We must also remember that foreclosure is an equitable remedy and there may be some tension between a court's authority to adjudicate the equities and the legal doctrine of res judicata. The ends of justice require that the doctrine of res judicata not be applied so strictly so as to prevent [lenders] from being able to challenge multiple defaults on a mortgage․
We conclude that the doctrine of res judicata does not necessarily bar successive foreclosure suits, regardless of whether or not the [lender] sought to accelerate payments on the note in the first suit.
Id. at 1007–08 (emphasis added). In the Court's view, “the subsequent and separate alleged default created a new and independent right in the [lender] to accelerate payment on the note in a subsequent foreclosure action.” Id. at 1008.
We recognize that this view of foreclosure actions involving acceleration on a note is not universal. See U.S. Bank Natl. Assn. v. Gullotta, 120 Ohio St.3d 399, 405, 899 N.E.2d 987, 992 (2008) (holding that each missed payment under a promissory note and mortgage did not give rise to a new claim because “[o]nce [the borrower] defaulted and [the lender] invoked the acceleration clause of the note, the ․ obligations to pay each installment merged into one obligation to pay the entire balance on the note”). Even so, Singleton 's pronouncement that an “acceleration and foreclosure [action] predicated upon subsequent and different defaults present[s] a separate and distinct” claim expresses the better reasoned view. 882 So.2d at 1007. As the Singleton Court stated,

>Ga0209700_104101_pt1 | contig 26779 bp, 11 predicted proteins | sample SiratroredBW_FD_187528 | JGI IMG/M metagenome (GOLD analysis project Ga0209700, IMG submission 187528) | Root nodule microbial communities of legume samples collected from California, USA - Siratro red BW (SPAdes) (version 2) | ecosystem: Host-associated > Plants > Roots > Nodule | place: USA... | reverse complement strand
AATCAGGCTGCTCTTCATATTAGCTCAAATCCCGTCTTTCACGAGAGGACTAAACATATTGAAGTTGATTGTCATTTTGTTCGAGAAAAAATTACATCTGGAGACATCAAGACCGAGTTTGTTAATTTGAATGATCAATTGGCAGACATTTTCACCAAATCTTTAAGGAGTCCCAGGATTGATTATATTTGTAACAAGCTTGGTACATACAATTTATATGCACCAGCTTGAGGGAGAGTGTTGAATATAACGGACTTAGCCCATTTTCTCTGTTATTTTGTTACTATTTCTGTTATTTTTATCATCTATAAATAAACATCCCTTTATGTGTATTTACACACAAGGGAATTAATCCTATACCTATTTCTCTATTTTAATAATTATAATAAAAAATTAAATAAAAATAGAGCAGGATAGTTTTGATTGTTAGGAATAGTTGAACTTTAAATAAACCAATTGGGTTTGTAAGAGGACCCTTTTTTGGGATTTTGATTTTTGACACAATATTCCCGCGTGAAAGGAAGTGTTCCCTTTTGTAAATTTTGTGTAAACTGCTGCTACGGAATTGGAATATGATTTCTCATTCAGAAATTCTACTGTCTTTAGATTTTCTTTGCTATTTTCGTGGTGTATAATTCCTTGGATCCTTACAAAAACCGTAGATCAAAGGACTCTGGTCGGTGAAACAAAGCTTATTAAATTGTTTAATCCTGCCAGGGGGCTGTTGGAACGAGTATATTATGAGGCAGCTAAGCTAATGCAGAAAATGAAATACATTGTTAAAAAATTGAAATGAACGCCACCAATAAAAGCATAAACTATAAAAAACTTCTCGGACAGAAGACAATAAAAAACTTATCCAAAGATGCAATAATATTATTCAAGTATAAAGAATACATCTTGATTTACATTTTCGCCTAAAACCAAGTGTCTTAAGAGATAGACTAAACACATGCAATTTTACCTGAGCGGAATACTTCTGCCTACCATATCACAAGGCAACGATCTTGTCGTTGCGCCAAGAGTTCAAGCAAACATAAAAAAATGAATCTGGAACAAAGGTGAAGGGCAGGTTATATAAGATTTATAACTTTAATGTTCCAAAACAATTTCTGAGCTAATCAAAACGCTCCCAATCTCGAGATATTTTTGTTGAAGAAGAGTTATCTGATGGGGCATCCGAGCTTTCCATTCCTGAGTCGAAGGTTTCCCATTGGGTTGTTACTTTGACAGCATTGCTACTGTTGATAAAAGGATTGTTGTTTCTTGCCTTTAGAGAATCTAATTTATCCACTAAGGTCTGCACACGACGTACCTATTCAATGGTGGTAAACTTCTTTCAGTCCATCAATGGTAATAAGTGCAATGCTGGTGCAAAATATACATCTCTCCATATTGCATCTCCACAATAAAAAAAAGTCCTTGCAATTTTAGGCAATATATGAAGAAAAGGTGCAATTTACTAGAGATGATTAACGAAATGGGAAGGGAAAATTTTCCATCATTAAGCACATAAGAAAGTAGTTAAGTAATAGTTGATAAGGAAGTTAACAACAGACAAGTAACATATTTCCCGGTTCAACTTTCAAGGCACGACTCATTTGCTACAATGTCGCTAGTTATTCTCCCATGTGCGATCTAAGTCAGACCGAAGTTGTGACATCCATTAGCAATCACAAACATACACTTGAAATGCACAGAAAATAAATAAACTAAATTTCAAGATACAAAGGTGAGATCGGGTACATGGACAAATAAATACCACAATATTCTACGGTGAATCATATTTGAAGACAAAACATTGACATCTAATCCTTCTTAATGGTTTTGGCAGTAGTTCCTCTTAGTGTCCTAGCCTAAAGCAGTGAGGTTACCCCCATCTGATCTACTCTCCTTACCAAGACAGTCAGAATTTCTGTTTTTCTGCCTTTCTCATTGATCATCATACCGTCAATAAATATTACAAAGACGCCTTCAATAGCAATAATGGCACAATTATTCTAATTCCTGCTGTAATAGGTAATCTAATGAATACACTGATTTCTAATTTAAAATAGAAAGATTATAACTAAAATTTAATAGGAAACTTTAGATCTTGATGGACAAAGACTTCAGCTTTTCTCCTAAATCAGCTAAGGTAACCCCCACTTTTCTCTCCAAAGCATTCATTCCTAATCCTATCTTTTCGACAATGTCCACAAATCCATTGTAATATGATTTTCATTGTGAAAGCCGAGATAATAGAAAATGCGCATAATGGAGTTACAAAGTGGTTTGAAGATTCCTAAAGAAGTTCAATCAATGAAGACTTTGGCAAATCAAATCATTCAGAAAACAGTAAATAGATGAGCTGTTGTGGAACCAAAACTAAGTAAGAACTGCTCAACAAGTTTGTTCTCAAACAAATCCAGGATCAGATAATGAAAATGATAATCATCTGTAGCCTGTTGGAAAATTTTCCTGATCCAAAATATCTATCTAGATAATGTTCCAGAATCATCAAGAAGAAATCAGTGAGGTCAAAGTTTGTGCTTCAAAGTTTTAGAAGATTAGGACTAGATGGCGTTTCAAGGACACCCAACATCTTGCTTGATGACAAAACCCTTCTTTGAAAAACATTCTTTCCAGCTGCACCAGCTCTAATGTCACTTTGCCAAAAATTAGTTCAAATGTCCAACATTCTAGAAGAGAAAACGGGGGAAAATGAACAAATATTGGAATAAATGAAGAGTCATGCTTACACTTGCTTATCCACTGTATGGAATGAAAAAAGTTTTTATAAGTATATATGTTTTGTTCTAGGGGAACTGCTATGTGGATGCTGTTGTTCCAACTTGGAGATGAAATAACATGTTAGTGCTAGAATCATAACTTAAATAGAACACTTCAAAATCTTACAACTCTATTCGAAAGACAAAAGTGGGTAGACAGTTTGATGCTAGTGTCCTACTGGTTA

[i]f res judicata prevented a [lender] from acting on a subsequent default even after an earlier claimed default could not be established, the [borrower] would have no incentive to make future timely payments on the note. The adjudication of the earlier default would essentially insulate her from future foreclosure actions on the note-merely because she prevailed in the first action. Clearly, justice would not be served if the [lender] was barred from challenging the subsequent default payment solely because he failed to prove the earlier alleged default.
Id. at 1007–08. Other state and federal courts have recognized these concerns and reached similar conclusions after examining Singleton. See, e.g., Afolabi v. Atl. Mortg. & Inv. Corp., 849 N .E.2d 1170, 1175 (Ind.Ct.App.2006) (“res judicata does not bar successive foreclosure claims․ Here, the subsequent and separate alleged defaults under the note created a new and independent right in the [lender] to accelerate payment on the note in a subsequent foreclosure action.”); Fairbank's Capital Corp. v.. Milligan, 234 F. App'x 21, 24 (3d Cir.2007) (“stipulated dismissal with prejudice ․ cannot bar a subsequent mortgage foreclosure action based on defaults occurring after dismissal of the first action․ If we were to so hold, it would encourage a delinquent [borrower] to come to a settlement with a [lender] on a default in order to later insulate the [borrower] from the consequences of a subsequent default. This is plainly nonsensical.”). Moreover, several of this Court's decisions support the proposition that we adopt in this case: that a lender's election to accelerate payment on a note and foreclose on a deed of trust does not necessarily place future payments at issue such that the lender is barred from filing subsequent foreclosure actions based upon subsequent defaults, or periods of default, on the same note.